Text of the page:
How to Handle 300 Miles of Electrical Wiring
Aircraft electrical design projects tend to be very large and extremely complex. The challenges associated with managing the sheer number of wires (required for avionics systems, engines, sensors, in-flight-entertainment etc.) is frequently compounded by the distances some signals must travel within the airframe, passing through several harnesses on route. For example, an Airbus A380 – with its wingspan of almost 80m and a nose-to-tail length of almost 73m – allegedly has around 480km (300 miles) of wiring.
Keeping everyone in the loop
Compounding matters further still is the number of stakeholders involved in the creation and subsequent maintenance of the wiring harnesses. These stakeholders include software, electronic, electrical and mechanical engineers, personnel in purchasing and QA as well as specialists in regulatory compliance, some of which will be external suppliers to the airframe OEM.
All must work together to produce an accurate data set for each harness, where the set includes a schematic, wiring plan, bill of materials, datasheets, assembly notes and, where applicable, fuse ratings and switch settings. Sound data management is essential if you are to stand any chance of creating and then maintaining something like this…
Managing your data
Thankfully, ECAD tools like Zuken’s E3.series have an object-oriented systems architecture. This ensures continuous synchronisation between all engineering stages and supports concurrent engineering within any given project. Also, if there are multiple projects, sound data management will be essential for version control and managing options and variants.
E3.series integrates well with MCAD tools. This allows electrical connectivity to be defined in a 2D environment, i.e. a traditional schematic, and for the design to be exported (via E3.Bridge) into a 3D MCAD environment. The design can then take on physical characteristics, such as wire and bundle diameters, inherited from data within the ECAD tool.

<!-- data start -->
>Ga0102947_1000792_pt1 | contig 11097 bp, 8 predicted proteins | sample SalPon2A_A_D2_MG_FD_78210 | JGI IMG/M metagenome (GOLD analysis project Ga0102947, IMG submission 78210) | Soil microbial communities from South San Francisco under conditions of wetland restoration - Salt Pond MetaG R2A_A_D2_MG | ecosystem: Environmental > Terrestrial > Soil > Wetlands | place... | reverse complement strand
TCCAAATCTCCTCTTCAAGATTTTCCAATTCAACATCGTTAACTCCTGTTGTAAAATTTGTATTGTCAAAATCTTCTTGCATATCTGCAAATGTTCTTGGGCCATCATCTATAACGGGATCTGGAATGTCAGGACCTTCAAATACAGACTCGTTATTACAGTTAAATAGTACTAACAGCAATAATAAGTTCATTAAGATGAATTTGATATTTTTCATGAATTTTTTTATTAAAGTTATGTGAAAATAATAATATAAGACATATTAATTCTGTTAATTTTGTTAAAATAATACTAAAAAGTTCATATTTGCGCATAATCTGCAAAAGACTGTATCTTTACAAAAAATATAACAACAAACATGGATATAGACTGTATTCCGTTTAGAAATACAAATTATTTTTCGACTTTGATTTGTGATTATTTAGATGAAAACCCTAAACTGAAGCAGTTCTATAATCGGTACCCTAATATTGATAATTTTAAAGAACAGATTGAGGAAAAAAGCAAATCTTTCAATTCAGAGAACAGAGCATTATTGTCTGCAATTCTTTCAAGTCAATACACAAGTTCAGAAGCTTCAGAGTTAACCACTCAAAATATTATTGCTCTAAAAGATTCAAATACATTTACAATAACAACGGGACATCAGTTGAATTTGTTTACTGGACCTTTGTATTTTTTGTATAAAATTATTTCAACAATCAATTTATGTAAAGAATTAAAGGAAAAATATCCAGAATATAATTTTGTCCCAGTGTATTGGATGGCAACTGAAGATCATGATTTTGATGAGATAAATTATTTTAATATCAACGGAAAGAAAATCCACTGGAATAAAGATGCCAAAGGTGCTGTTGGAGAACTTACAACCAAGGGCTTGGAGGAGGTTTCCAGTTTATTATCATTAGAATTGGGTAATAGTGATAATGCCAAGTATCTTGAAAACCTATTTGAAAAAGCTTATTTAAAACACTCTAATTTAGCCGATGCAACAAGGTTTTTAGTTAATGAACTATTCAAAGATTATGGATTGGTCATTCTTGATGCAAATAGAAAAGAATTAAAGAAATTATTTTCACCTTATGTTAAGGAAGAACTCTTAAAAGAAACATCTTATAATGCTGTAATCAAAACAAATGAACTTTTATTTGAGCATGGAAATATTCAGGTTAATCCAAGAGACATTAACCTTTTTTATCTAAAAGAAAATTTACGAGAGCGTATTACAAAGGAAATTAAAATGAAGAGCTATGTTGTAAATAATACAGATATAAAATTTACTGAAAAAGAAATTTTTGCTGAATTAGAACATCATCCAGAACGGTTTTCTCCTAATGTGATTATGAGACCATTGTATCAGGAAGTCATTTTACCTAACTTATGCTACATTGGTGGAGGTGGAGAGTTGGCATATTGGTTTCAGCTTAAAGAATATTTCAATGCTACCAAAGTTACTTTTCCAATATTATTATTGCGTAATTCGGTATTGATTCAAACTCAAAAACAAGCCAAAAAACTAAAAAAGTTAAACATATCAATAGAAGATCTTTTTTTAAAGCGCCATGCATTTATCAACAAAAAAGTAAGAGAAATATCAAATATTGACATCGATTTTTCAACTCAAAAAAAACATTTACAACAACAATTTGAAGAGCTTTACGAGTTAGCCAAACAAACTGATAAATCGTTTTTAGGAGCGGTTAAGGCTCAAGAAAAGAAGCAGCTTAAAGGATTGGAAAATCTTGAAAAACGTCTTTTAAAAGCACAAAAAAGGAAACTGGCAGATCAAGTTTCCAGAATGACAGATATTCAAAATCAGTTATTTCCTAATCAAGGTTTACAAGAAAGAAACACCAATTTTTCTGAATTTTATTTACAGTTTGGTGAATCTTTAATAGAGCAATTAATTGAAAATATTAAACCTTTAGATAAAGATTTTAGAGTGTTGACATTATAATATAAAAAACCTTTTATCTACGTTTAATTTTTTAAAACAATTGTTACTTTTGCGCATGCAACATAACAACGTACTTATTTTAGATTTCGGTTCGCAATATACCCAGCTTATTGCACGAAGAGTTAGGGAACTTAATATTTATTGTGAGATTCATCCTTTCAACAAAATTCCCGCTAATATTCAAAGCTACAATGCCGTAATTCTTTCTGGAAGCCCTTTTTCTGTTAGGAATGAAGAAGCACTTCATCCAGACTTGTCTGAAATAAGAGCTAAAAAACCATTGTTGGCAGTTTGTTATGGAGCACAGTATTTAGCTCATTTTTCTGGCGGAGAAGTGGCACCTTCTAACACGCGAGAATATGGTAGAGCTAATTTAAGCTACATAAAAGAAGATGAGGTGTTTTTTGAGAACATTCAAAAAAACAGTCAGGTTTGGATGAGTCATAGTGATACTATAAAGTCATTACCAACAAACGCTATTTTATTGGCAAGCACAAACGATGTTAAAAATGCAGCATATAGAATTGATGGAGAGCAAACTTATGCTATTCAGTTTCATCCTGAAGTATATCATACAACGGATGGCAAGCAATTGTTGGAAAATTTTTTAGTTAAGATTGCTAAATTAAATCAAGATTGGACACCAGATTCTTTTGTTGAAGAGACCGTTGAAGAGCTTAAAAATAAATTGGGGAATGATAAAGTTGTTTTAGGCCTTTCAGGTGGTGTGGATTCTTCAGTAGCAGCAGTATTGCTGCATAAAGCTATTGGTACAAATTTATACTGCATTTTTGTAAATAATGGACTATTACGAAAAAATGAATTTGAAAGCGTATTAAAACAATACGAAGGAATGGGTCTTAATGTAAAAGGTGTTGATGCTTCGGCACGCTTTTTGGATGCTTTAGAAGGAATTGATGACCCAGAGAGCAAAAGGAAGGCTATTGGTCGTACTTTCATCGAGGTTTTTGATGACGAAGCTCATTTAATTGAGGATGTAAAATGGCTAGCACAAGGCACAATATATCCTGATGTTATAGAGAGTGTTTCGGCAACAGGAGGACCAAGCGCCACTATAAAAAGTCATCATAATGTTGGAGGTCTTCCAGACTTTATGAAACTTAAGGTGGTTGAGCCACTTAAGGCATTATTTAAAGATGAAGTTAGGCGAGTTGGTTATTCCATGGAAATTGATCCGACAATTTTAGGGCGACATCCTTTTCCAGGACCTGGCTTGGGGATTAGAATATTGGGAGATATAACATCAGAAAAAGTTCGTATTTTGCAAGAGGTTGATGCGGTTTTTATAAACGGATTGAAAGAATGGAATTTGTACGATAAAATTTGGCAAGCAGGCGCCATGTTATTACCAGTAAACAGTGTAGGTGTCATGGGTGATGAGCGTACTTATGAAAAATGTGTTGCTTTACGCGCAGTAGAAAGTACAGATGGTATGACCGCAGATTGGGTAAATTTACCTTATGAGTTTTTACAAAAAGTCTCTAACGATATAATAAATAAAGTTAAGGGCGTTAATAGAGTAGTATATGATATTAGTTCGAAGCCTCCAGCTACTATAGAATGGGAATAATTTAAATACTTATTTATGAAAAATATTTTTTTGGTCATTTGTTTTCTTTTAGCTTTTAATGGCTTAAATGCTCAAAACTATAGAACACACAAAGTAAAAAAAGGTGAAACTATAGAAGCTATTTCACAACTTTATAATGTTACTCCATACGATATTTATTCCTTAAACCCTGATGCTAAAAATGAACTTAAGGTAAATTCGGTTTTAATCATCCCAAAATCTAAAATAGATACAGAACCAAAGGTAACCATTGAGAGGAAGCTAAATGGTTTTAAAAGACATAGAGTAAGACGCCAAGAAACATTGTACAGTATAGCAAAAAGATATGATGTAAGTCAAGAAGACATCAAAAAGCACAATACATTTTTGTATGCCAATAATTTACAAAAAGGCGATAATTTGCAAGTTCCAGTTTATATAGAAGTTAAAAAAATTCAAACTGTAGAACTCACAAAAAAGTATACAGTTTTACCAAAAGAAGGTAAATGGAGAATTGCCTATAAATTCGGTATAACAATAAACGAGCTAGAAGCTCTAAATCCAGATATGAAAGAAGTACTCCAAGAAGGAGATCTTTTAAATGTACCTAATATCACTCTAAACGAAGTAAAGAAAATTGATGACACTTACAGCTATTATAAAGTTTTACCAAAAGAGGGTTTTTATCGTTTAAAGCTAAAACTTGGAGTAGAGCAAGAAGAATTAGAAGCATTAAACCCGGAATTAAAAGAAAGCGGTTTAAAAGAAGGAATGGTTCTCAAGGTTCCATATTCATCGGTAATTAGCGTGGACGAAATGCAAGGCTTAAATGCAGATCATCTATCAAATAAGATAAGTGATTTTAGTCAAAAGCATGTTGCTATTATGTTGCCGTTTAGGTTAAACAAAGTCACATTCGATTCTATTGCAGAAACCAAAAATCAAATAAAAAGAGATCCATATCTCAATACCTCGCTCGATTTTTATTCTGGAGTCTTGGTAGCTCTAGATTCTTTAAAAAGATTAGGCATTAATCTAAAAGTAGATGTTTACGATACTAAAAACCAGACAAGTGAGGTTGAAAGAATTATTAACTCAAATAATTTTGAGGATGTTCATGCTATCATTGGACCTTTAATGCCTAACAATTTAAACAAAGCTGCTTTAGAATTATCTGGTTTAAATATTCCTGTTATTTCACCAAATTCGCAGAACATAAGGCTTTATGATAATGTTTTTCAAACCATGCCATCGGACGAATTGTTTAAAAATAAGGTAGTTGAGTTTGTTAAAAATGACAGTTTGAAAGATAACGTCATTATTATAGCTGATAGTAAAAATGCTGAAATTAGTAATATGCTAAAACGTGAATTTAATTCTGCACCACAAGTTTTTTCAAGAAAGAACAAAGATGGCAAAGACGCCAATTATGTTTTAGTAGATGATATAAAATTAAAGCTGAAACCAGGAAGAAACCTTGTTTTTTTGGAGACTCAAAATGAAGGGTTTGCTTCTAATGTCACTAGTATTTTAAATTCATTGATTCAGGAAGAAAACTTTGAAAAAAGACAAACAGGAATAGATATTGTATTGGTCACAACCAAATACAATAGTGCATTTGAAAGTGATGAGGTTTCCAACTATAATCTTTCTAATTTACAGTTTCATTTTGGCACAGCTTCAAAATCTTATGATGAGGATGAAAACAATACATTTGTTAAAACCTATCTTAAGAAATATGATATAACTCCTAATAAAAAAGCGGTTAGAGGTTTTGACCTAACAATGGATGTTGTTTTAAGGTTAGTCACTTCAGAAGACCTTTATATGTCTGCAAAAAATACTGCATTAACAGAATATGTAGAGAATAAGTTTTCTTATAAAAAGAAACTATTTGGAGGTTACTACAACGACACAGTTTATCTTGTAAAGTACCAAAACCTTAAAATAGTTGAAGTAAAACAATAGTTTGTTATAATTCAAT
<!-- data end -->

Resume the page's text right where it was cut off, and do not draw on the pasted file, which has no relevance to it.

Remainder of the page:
View and analyse
Once routed any harness can be selected (still within the 3D mechanical environment) and it will automatically launch Zuken’s E3.HarnessAnalyzer. This allows viewing and analysis of harness drawings in the standard HCV container data format.
The design can then be passed back to E3.series for the positioning of ties and clips, and for the creation of wiring drawings and other elements of the data set.
The wealth of documentation needed for assembly and maintenance purposes can, and should, have its roots in the electrical, mechanical and software design domains. Moreover, by making better use of the data within a project, all stakeholders stand to save money.
Further reading: “Long Haul Routes,” Aerospace Manufacturing Magazine.
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It has often been noted that many of the aircraft and other weapons systems used by the armed forces are older than the service men and women operating and maintaining them. While the average age of a U.S. domestic commercial airliner is 11 years, it is not uncommon for aircraft to still be in service at 30 years. Likewise, there are many machines and systems in electric power generation, discrete parts manufacturing, chemical process, oil and gas production and many other industries that have been in continuous operation for several decades or longer.
Stone Aerospace faced the pressure of a tight schedule in designing a one-of-a-kind underwater autonomous vehicle (AUV). The time needed to design the wiring harness for the AUV was reduced by around 12 weeks and $20,000 was saved by using E3.series to automate many aspects of the design process, while integrating the logical and physical design on a single platform.
E3.series is a true concurrent electrical engineering environment supporting advanced requirements for electrical documentation, cabinet and wire harness design and manufacturing outputs.